Do you have reservations that on-line and video lessons can really work for you or your child? You are not alone! To be honest after my first one via Skype nearly two years ago, I felt the same!

We’d agreed my tutee would use two screens – she only had one; the battery had died on the iPad. She couldn’t print her lesson material as the printer had run out of ink, and clearly there was no privacy as her eighteen-month-old son toddled over and yanked the iPhone off the table! Reframing this experience into a learning curve and testing out different methods with both young people and adults, with a range of learning styles and learning projects I think we’ve cracked it! And more than that I love teaching this way and from the feedback I’m receiving so do my tutees. 

So, what are the benefits of video lessons? 

For the parents 

No driving and hanging around waiting for starters.

There can be greater involvement. I email the lesson materials to be printed off and give feedback on what the homework is and when it’s due – as I used to. Now parents have seen the material it makes more sense. They want to know how their child has done these complex calculations they profess not to be able to do! And they are in awe of their child’s achievements. Yay!


For the tutees

They get to hang out on What’s App on their phone! Let’s face it most of them would have probably chosen tech over face to face contact any day – except maybe after the coronavirus episode has passed!  


So, there I am, in their world teaching simultaneous equations or guiding their essay on climate change. I can’t see what they are writing without interrupting their flow, so they narrative the steps they are taking. As they do so, they pick up their own errors! There’s a pause – ‘I see what I’ve done!’ Yes – they’ve self-edited and corrected which is such a valuable skill and step one towards being a more self-reliant learner.

They are taking their own notes. We talk about annotating their work with simple explanations, highlighted with coloured, and underlined or circled – whatever suits their style. All my existing tutees had post-it notes and poly pockets for organising the lesson materials and homework – now they are creatively using them to suit their purpose – step two.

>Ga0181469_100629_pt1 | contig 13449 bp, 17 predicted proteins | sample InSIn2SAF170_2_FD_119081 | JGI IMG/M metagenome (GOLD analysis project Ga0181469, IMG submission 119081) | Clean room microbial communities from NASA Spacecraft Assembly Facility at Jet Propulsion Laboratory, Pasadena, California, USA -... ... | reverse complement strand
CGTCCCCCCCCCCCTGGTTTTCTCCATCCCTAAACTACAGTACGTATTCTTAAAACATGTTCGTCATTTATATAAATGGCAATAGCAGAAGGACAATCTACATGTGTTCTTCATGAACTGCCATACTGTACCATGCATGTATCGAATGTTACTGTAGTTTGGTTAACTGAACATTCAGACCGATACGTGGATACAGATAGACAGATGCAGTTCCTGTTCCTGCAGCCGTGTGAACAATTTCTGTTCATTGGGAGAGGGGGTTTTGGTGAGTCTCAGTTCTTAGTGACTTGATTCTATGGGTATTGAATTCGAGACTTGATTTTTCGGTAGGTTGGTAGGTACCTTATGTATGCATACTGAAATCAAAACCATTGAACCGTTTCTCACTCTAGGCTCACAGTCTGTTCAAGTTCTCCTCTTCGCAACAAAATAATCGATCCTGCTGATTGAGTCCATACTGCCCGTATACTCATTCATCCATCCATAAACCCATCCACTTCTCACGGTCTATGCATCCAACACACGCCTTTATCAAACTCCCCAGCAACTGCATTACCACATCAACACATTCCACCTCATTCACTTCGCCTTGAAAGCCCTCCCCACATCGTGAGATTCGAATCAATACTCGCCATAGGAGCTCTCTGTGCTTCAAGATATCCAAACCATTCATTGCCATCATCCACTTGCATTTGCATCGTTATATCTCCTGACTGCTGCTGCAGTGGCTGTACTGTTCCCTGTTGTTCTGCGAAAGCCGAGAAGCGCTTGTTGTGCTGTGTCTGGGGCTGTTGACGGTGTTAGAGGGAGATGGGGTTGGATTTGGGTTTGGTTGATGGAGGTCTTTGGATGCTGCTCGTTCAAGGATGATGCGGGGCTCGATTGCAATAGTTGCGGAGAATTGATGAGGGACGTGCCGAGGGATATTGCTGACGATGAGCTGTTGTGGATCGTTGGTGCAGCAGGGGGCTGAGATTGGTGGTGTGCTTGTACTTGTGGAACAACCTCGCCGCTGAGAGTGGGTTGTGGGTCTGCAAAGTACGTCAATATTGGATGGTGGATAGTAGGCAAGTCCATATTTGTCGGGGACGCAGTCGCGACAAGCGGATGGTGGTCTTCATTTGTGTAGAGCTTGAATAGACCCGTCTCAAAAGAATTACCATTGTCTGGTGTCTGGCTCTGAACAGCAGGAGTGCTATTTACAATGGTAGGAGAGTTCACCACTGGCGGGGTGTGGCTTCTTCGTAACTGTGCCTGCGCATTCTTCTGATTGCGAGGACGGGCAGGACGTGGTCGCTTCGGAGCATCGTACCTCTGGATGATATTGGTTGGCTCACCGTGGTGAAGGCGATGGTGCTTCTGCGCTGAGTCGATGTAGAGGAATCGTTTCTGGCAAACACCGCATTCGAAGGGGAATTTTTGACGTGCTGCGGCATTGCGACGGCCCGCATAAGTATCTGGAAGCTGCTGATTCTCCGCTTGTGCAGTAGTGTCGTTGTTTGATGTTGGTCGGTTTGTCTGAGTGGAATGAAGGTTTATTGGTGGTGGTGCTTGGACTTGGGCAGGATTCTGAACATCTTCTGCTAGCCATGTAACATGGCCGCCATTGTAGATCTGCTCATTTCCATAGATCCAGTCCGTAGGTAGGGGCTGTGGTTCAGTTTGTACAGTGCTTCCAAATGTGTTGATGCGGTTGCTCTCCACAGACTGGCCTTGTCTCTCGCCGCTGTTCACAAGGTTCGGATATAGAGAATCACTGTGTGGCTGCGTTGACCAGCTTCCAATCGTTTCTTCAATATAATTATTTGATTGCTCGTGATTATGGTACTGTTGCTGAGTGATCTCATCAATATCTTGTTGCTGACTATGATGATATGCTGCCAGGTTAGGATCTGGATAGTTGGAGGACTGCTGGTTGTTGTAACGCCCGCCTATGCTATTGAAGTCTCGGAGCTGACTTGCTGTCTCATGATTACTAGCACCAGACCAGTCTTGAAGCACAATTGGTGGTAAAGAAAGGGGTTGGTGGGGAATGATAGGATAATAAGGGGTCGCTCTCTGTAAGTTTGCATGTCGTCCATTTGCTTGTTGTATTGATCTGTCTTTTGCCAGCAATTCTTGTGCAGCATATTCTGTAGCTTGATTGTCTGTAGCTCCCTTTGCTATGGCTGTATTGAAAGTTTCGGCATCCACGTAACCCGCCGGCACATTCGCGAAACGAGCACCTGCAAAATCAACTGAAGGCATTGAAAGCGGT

Step three: Because they are taking their own notes, they are listening – deeply listening!  Even those for whom listening is a challenging skill. Then they are paraphrasing what’s been said to check their understanding to make their notes. It’s auditory and kinaesthetic so blending two of the three most common learning styles.  

They are guiding their own learning. They are recognising where they need extra support and asking for help. Knowing when and how to ask for help is a hugely important skill that many adults lack – step four.

Finally, but not exhaustively, step five. Because they scan / photograph the homework and send it back to me, there is time before the next lesson for me to check and respond with questions for them to review, ready for the next lesson. They are engaged in their learning and hungry for more…

Have no doubt, these are complex skills that they are deploying, without hesitation. These are boys and girls, with varying needs and learning styles, Years 8 – 11. They have stepped right up to the mark. I am hugely proud of my tutees and their achievements. 

Having read this, if you are considering having a tutor for yourself or your child, now or in the future, contact me to find out how I can help achieve the learning projects or goals. I work with children and adults from Year 1 upwards currently via video-link. 

Find out more on how video lessons can work for your child on my ‘achieve Maths and English’ page.

Jannine Howe